Health Shocks and the Evolution of Consumption and Income over the Life-Cycle
Michael Keane (),
Elena Capatina () and
Shiko Maruyama ()
No 2018-14, Discussion Papers from School of Economics, The University of New South Wales
This paper studies the effects of health on earnings dynamics and on consumption inequality over the life-cycle. We build and calibrate a life-cycle model with idiosyncratic health, earnings and survival risk where individuals make labor supply and asset accumulation decisions, adding two novel features. First, we model health as a complex multi-dimensional concept. We differentiate between functional health and underlying health risk, temporary vs. persistent health shocks, and predictable vs. unpredictable shocks. Second, we study the interactions between health and human capital accumulation (learning-by-doing). These features are important in allowing the model to capture the degree to which, and the pathways through which, health impacts earnings and consumption patterns. They are also very important in estimating the value of health insurance and social insurance. A key ﬁnding is that health shocks account for roughly half of the growth in offer wage inequality over the life cycle. Eliminating health shocks leads to a 5.5% decline in the variance of the present value of earnings across all individuals.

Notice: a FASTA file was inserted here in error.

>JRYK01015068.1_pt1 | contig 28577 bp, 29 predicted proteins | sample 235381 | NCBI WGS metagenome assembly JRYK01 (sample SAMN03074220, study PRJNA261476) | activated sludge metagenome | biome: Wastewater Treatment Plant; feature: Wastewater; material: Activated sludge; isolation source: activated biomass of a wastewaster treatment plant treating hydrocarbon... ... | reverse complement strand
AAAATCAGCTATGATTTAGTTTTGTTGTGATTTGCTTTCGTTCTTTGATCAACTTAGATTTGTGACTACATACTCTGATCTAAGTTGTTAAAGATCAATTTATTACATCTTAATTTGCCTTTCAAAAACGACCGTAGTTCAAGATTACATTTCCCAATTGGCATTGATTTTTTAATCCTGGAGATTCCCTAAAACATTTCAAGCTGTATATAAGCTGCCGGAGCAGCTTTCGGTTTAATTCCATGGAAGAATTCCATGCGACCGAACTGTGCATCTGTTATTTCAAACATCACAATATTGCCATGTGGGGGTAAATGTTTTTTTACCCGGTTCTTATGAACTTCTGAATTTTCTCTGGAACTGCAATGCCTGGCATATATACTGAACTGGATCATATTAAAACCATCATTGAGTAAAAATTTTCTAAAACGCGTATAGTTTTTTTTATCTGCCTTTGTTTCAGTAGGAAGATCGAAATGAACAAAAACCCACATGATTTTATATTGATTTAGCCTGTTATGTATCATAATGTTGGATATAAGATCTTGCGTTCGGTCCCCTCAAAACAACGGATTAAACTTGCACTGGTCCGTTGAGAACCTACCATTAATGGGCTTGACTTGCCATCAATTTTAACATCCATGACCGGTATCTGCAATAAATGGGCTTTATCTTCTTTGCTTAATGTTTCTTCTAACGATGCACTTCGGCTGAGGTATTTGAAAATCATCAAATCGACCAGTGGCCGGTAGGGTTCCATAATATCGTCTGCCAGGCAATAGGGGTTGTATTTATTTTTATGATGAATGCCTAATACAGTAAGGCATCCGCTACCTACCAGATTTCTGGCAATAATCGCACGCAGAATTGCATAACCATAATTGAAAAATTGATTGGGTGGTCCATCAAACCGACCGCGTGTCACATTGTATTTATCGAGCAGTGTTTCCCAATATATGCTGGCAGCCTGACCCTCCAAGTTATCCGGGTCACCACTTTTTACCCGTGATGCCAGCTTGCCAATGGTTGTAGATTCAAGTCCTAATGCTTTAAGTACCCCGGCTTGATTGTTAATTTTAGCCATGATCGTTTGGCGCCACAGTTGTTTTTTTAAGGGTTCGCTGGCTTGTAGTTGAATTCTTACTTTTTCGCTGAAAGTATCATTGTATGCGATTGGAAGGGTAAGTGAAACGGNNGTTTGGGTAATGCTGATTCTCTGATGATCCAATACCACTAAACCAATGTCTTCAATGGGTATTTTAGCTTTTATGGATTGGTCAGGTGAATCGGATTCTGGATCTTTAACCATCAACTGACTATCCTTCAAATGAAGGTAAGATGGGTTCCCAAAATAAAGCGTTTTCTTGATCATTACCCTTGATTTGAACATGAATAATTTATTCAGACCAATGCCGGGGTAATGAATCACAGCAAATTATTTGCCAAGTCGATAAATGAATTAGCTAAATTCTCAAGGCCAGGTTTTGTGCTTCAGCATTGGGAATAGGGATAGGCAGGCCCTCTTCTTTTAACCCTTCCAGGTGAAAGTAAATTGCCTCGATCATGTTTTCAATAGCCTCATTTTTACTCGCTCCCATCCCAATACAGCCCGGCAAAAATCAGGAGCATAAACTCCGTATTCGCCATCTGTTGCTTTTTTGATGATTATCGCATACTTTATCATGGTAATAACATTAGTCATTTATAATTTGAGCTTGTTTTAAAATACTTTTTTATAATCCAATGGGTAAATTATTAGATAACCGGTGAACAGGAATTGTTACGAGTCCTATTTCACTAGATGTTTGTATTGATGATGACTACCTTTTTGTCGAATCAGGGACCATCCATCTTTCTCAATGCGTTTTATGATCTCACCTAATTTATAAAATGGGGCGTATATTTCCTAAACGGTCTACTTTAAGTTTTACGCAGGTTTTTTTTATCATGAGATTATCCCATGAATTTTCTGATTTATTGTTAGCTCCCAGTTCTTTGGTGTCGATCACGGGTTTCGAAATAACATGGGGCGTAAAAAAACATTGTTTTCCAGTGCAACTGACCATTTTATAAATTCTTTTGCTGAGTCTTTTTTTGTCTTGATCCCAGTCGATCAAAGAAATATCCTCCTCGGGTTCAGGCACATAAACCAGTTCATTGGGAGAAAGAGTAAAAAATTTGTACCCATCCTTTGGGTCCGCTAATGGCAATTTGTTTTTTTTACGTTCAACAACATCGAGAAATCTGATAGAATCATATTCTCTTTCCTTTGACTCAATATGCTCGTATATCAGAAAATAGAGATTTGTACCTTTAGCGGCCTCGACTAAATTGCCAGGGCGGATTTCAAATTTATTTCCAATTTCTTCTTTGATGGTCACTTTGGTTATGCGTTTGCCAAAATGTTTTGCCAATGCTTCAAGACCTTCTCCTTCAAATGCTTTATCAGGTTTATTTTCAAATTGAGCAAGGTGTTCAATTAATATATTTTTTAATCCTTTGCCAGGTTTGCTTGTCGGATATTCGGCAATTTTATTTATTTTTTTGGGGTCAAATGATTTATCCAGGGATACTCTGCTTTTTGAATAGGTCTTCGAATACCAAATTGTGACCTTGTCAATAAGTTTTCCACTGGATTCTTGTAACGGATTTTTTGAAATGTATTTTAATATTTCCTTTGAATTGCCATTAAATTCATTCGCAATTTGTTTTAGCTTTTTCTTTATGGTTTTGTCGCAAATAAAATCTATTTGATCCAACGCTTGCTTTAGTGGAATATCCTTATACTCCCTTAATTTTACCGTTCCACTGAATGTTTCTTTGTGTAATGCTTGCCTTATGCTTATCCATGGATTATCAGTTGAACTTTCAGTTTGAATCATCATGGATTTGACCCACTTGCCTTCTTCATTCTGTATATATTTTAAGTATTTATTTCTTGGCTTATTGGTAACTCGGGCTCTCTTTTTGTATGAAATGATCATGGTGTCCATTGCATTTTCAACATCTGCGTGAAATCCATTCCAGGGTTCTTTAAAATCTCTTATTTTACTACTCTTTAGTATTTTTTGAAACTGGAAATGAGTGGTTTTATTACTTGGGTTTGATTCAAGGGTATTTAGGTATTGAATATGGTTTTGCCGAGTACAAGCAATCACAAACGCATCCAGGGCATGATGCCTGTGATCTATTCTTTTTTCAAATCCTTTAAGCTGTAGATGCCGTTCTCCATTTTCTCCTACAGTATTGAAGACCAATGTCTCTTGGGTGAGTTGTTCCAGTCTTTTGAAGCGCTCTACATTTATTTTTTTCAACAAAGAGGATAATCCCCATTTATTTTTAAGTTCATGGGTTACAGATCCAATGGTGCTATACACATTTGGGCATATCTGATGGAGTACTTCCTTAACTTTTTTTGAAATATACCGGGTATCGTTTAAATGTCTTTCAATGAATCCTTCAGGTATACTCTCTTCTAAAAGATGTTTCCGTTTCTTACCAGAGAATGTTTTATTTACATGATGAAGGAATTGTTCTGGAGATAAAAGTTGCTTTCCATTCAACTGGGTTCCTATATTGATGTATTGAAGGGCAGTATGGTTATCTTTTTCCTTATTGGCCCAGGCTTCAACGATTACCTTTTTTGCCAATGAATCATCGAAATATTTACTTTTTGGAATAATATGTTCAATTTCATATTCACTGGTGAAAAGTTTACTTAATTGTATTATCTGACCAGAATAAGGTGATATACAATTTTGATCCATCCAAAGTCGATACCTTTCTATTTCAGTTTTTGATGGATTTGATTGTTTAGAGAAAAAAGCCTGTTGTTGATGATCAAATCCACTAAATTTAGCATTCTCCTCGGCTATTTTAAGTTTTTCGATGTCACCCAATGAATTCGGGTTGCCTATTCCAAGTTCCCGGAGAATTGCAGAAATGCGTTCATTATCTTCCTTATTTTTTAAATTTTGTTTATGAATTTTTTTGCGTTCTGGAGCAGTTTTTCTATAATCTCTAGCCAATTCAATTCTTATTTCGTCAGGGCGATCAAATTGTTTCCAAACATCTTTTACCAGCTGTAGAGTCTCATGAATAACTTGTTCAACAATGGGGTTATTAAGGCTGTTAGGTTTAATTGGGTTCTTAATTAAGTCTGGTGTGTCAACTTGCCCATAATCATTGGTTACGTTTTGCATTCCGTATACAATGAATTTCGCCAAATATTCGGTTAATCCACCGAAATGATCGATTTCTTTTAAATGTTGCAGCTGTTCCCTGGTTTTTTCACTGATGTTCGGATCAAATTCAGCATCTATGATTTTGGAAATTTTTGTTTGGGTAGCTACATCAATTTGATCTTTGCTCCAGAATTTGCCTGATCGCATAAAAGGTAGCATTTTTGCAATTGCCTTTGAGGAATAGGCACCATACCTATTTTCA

Keywords: Health; Income Risk; Precautionary Saving; Health Insurance; Welfare (search for similar items in EconPapers)
JEL-codes: D91 E21 I14 I31 (search for similar items in EconPapers)
New Economics Papers: this item is included in nep-dge, nep-hea, nep-ias and nep-mac
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Persistent link: https://EconPapers.repec.org/RePEc:swe:wpaper:2018-14
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